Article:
>
                > [Non-text portions of this message have been removed]
                >
                >






                ____________________________________________________________________________________
                Moody friends. Drama queens. Your life? Nope! - their life, your story. Play Sims Stories at Yahoo! Games.
                http://sims.yahoo.com/

                [Non-text portions of this message have been removed]
              • Stephen Recker
                Howdy. I am giving a tour of Kershaw s brigade. I m looking for interesting spots to take these folks. Where did Kershaw s men sleep the night morning of the
                Message 7 of 17 , Sep 6 7:14 AM
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                  Howdy. I am giving a tour of Kershaw's brigade. I'm looking for
                  interesting spots to take these folks.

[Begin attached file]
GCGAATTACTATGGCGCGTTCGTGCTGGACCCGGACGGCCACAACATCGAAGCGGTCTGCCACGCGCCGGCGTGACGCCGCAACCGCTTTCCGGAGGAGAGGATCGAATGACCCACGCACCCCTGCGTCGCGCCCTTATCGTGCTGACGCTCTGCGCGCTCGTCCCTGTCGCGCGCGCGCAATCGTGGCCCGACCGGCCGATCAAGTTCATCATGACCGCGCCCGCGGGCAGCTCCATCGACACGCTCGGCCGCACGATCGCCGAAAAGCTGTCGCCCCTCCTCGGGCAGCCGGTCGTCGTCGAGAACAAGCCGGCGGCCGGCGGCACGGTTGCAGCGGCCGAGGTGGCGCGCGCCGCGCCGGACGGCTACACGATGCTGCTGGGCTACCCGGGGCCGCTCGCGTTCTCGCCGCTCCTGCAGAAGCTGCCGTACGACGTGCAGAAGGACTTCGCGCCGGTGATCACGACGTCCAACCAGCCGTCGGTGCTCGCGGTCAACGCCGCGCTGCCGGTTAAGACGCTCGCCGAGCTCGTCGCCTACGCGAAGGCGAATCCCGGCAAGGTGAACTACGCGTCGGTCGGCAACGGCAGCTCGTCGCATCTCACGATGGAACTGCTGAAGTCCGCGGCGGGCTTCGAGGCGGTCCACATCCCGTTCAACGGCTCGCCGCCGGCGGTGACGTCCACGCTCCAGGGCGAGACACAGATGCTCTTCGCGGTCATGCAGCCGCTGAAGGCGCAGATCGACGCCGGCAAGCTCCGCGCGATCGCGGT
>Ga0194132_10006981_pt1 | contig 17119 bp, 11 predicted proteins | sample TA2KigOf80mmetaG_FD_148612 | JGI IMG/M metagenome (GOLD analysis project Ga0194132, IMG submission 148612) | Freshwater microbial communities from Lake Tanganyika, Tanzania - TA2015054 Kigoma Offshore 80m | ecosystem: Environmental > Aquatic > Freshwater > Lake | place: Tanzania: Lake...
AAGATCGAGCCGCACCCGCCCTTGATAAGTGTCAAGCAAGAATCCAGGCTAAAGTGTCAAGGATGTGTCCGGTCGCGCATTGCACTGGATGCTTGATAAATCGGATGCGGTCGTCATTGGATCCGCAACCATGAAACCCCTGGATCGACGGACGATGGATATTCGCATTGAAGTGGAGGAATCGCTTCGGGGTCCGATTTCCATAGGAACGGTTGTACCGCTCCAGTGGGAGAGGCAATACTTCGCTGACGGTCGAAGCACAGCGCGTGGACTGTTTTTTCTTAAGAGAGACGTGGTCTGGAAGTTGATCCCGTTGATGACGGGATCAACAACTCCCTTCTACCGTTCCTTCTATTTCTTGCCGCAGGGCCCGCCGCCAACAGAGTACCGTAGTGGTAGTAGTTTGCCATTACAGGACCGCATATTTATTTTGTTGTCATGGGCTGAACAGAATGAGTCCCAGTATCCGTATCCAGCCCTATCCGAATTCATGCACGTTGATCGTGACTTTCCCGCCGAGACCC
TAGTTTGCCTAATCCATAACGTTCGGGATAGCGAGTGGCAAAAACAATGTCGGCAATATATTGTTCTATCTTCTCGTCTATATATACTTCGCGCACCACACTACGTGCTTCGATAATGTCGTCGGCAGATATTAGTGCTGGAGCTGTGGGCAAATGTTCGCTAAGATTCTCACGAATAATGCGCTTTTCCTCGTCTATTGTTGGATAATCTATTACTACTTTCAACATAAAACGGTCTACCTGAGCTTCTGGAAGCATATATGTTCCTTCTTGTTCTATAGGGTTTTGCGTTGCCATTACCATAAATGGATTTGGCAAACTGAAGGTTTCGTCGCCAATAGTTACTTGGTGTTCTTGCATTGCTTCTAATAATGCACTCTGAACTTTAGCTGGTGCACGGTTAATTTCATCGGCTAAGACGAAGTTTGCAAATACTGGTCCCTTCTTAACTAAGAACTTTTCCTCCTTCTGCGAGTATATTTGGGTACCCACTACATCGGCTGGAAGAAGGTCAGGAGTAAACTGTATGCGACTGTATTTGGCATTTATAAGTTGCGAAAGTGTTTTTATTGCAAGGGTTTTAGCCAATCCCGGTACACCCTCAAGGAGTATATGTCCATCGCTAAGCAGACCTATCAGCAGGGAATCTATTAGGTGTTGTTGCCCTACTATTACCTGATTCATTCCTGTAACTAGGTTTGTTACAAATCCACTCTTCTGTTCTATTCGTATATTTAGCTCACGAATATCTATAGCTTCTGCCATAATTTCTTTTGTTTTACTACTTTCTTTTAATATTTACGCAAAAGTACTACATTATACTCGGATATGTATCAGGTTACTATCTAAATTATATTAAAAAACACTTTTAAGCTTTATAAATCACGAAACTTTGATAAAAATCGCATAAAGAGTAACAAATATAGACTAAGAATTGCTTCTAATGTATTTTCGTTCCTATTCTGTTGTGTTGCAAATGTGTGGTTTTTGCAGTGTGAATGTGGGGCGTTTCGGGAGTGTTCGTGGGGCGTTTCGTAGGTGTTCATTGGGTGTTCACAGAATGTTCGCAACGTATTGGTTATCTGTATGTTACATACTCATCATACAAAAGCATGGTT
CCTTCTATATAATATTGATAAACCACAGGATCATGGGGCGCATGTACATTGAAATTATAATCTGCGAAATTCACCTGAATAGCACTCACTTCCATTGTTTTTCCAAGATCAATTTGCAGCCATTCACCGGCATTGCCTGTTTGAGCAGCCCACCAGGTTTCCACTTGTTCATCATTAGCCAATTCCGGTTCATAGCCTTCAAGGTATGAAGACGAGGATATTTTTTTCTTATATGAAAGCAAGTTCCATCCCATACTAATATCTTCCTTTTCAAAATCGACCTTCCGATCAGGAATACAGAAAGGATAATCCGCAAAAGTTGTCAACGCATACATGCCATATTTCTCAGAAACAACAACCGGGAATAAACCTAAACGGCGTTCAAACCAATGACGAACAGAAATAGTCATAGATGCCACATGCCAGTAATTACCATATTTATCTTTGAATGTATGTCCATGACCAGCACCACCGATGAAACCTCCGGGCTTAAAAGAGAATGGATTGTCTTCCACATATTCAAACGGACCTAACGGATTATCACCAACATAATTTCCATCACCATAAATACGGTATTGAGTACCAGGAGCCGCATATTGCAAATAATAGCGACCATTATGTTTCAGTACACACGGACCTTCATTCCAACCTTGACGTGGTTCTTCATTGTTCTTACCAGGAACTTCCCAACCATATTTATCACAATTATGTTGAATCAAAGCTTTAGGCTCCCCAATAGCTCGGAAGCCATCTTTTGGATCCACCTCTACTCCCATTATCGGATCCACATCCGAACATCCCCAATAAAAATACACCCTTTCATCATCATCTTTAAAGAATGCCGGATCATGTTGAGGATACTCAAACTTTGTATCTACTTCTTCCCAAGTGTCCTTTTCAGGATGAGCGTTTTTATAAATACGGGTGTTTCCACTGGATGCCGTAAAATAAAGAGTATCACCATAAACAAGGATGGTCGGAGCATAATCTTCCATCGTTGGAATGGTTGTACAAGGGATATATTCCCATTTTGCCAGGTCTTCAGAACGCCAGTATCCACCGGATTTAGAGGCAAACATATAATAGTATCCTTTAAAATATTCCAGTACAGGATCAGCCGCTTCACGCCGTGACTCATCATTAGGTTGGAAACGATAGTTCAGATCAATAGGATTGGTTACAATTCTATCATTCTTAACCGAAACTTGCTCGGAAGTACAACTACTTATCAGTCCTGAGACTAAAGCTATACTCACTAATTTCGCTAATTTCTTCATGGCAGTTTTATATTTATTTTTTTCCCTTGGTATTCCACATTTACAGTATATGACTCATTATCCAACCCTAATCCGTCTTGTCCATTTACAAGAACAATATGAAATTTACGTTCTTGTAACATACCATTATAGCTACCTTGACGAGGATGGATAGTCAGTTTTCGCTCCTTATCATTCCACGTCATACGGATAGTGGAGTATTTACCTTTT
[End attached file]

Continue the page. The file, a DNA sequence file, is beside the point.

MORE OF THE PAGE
Where did Kershaw's men sleep the night morning of the 17th. Stephen
                  Grove's farm?

                  The hill leading up to the 125th PA monument is open today. On Carman's
                  map it looks like a wood lot. How did the Union soldiers see Kemper
                  coming?

                  I've got Kershaw's report and Dickert's book about Kemper's Brigade and
                  of course Carman. Any other essentials? Thanks.

                  Stephen Recker
                • Thomas Clemens
                  Steve, I am at school and so cannot access sources right now, but my thought on seeing the approach of the Confederates in the wood lot was that the sparely
                  Message 8 of 17 , Sep 6 8:43 AM
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                    Steve,